The team, which included French and Spanish collaborators, used a variant of a technique called atomic force microscopy, or AFM.

AFM uses a tiny metal tip passed over a surface, whose even tinier deflections are measured as the tip is scanned to and fro over a sample.

The IBM team’s innovation to create the first single molecule picture, of a molecule called pentacene, was to use the tip to pick up a single, small molecule made up of a carbon and an oxygen atom.

This carbon monoxide molecule effectively acts as a record needle, probing with unprecedented accuracy the very surfaces of atoms.

It is difficult to overstate what precision measurements these are.

The experiments must be isolated from any kind of vibration coming from within the laboratory or even its surroundings.

They are carried out at a scale so small that room temperature induces wigglings of the AFM’s constituent molecules that would blur the images, so the apparatus is kept at a cool -268C.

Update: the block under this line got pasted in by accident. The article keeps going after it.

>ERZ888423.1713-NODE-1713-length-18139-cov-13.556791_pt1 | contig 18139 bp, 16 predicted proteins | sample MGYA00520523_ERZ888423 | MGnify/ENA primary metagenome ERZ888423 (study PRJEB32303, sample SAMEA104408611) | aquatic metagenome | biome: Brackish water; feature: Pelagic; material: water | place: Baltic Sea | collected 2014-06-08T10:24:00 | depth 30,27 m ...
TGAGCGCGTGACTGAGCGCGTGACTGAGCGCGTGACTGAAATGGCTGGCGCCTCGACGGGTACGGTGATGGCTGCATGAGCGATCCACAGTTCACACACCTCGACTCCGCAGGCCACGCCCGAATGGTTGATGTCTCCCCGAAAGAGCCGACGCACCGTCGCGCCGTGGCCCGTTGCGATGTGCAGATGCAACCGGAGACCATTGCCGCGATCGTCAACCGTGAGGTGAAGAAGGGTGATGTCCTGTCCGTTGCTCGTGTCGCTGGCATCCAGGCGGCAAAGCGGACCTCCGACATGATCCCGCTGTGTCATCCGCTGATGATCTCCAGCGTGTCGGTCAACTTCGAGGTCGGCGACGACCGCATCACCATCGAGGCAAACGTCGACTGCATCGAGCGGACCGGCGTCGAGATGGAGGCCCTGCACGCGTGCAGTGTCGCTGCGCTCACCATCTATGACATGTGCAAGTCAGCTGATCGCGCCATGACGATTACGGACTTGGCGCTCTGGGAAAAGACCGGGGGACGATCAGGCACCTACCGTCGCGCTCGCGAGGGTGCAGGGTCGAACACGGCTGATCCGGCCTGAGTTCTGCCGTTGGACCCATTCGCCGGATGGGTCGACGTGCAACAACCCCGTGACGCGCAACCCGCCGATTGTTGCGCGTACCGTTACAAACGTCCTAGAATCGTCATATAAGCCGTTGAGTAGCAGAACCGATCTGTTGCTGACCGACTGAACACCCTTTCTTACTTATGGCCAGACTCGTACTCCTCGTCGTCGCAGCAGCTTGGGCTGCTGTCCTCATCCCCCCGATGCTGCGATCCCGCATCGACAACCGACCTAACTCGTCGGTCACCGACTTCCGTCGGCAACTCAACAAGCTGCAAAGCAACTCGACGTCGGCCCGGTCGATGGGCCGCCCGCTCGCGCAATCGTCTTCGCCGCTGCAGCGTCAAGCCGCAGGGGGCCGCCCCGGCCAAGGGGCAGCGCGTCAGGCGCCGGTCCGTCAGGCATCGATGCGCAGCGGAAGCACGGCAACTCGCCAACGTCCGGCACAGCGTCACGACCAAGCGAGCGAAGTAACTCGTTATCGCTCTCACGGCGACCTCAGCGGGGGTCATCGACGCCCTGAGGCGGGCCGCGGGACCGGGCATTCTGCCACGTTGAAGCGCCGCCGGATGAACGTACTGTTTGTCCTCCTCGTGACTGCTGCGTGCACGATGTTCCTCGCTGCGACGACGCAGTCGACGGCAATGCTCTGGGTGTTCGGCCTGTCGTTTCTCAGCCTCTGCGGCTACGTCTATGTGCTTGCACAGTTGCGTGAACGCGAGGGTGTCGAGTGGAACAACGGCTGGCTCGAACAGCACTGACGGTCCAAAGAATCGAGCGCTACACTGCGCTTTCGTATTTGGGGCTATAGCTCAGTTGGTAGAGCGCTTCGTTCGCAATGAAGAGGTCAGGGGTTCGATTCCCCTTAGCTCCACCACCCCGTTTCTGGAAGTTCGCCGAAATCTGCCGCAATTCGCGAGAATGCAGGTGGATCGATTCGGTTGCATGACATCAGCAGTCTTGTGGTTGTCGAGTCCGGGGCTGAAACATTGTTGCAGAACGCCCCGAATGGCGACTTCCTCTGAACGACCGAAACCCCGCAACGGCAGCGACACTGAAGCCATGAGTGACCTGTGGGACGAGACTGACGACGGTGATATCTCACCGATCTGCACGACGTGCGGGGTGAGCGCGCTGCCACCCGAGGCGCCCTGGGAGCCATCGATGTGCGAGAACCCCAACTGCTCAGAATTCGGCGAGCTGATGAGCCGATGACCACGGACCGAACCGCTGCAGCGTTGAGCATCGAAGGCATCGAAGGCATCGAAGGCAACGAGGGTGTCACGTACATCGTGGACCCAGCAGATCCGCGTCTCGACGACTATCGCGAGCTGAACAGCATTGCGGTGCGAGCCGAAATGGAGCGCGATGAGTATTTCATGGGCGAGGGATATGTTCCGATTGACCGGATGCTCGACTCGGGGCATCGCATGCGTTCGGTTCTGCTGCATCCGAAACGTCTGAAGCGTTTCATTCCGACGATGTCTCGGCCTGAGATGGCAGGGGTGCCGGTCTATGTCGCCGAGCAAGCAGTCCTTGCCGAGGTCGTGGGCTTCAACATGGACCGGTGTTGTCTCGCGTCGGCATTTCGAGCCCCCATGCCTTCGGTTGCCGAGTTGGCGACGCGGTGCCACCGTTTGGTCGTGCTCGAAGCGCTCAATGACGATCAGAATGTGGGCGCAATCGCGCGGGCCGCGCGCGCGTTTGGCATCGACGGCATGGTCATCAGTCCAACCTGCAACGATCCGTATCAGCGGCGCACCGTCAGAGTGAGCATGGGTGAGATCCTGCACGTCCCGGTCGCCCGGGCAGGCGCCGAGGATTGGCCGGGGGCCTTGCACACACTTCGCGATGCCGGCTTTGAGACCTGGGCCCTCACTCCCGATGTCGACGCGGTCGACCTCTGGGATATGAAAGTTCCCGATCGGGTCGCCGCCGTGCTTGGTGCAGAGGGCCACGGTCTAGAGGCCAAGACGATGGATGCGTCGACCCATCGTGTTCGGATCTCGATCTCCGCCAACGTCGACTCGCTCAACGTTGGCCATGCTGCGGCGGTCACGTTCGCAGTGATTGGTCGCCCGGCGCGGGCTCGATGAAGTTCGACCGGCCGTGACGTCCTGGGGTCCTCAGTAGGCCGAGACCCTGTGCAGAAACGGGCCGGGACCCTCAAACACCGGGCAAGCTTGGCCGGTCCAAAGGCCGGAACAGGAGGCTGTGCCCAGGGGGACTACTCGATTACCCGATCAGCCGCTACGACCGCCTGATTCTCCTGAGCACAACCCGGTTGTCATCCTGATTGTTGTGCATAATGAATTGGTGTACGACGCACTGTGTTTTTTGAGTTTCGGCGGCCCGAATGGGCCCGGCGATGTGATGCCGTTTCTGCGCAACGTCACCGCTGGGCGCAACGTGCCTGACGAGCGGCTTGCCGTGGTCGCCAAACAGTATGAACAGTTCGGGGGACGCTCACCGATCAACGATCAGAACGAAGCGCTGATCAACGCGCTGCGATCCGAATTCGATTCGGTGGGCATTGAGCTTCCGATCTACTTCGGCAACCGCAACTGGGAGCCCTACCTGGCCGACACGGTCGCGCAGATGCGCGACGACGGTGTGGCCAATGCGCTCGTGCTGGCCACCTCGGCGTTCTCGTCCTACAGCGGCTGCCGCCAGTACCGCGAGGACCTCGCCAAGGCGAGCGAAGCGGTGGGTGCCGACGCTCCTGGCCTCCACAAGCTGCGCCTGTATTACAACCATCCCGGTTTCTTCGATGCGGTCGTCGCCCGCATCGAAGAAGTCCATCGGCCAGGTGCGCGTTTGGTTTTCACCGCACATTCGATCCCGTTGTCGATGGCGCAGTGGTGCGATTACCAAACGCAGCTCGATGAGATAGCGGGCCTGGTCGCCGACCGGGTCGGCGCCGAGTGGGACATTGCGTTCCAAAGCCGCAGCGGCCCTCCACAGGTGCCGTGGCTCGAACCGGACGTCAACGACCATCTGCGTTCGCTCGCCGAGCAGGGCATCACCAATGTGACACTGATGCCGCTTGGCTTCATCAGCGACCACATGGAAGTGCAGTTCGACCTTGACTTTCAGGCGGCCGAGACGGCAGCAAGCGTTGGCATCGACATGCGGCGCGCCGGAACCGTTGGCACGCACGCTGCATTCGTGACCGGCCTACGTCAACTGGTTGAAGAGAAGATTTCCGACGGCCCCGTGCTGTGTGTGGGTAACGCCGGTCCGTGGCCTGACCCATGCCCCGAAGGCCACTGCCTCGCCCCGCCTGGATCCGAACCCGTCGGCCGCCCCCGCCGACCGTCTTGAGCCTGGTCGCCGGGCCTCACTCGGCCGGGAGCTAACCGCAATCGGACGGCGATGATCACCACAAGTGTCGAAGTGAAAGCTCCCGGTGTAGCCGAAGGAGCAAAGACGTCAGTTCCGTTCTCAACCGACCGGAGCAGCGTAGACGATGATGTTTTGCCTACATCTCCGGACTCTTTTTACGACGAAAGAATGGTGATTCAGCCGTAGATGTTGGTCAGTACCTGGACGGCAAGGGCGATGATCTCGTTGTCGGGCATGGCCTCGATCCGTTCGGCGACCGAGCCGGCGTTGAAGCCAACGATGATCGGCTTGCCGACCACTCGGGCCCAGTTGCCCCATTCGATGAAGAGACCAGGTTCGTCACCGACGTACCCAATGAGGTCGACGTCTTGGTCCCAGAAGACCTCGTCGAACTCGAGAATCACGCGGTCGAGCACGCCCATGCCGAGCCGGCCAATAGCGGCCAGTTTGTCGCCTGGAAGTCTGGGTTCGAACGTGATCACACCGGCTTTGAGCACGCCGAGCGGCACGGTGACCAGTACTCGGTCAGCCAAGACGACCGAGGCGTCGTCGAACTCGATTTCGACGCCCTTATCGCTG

While some improvements have been made since that first image of pentacene, lead author of the Science study, Leo Gross, told BBC News that the new work was mostly down to a choice of subject.

The new study examined fullerenes – such as the famous football-shaped “buckyball” – and polyaromatic hydrocarbons, which have linked rings of carbon atoms at their cores.

The images show just how long the atomic bonds are, and the bright and dark spots correspond to higher and lower densities of electrons.

Together, this information reveals just what kind of bonds they are – how many electrons pairs of atoms share – and what is going on chemically within the molecules.

“In the case of pentacene, we saw the bonds but we couldn’t really differentiate them or see different properties of different bonds,” Dr Gross said.

“Now we can really prove that… we can see different physical properties of different bonds, and that’s really exciting.”

The team will use the method to examine graphene, one-atom-thick sheets of pure carbon that hold much promise in electronics.

But defects in graphene – where the perfect sheets of carbon are buckled or include other atoms – are currently poorly understood.

The team will also explore the use of different molecules for their “record needle”, with the hope of yielding even more insight into the molecular world.

Source: BBC